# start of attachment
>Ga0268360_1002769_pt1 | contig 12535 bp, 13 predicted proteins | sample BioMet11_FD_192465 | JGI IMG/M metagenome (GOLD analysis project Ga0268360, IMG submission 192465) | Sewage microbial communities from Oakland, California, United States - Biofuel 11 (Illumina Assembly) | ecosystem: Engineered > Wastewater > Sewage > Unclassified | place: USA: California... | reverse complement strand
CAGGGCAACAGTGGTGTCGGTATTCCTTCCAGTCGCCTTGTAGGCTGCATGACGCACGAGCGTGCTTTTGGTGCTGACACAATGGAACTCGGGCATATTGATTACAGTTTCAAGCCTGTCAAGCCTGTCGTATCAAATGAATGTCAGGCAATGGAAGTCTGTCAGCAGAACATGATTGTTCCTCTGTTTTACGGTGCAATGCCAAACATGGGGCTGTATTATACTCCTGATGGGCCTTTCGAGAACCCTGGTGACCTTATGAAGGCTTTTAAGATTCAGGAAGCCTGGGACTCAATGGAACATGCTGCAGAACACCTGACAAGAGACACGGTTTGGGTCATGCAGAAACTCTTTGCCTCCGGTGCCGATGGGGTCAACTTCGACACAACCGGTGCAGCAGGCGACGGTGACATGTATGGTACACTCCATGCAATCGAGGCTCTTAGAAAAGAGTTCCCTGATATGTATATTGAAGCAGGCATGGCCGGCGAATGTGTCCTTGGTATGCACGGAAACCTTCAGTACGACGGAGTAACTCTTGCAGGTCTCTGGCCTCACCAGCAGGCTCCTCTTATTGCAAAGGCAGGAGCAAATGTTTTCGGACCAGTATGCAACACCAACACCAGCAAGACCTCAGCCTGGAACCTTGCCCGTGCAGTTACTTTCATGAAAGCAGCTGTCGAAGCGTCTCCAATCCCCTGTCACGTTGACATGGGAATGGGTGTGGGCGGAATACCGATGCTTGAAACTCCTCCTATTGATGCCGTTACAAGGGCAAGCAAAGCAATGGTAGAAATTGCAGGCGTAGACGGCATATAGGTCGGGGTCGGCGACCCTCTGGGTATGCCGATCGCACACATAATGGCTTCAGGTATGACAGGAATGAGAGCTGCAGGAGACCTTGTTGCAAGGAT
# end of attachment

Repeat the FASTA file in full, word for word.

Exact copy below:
>Ga0268360_1002769_pt1 | contig 12535 bp, 13 predicted proteins | sample BioMet11_FD_192465 | JGI IMG/M metagenome (GOLD analysis project Ga0268360, IMG submission 192465) | Sewage microbial communities from Oakland, California, United States - Biofuel 11 (Illumina Assembly) | ecosystem: Engineered > Wastewater > Sewage > Unclassified | place: USA: California... | reverse complement strand
CAGGGCAACAGTGGTGTCGGTATTCCTTCCAGTCGCCTTGTAGGCTGCATGACGCACGAGCGTGCTTTTGGTGCTGACACAATGGAACTCGGGCATATTGATTACAGTTTCAAGCCTGTCAAGCCTGTCGTATCAAATGAATGTCAGGCAATGGAAGTCTGTCAGCAGAACATGATTGTTCCTCTGTTTTACGGTGCAATGCCAAACATGGGGCTGTATTATACTCCTGATGGGCCTTTCGAGAACCCTGGTGACCTTATGAAGGCTTTTAAGATTCAGGAAGCCTGGGACTCAATGGAACATGCTGCAGAACACCTGACAAGAGACACGGTTTGGGTCATGCAGAAACTCTTTGCCTCCGGTGCCGATGGGGTCAACTTCGACACAACCGGTGCAGCAGGCGACGGTGACATGTATGGTACACTCCATGCAATCGAGGCTCTTAGAAAAGAGTTCCCTGATATGTATATTGAAGCAGGCATGGCCGGCGAATGTGTCCTTGGTATGCACGGAAACCTTCAGTACGACGGAGTAACTCTTGCAGGTCTCTGGCCTCACCAGCAGGCTCCTCTTATTGCAAAGGCAGGAGCAAATGTTTTCGGACCAGTATGCAACACCAACACCAGCAAGACCTCAGCCTGGAACCTTGCCCGTGCAGTTACTTTCATGAAAGCAGCTGTCGAAGCGTCTCCAATCCCCTGTCACGTTGACATGGGAATGGGTGTGGGCGGAATACCGATGCTTGAAACTCCTCCTATTGATGCCGTTACAAGGGCAAGCAAAGCAATGGTAGAAATTGCAGGCGTAGACGGCATATAGGTCGGGGTCGGCGACCCTCTGGGTATGCCGATCGCACACATAATGGCTTCAGGTATGACAGGAATGAGAGCTGCAGGAGACCTTGTTGCAAGGAT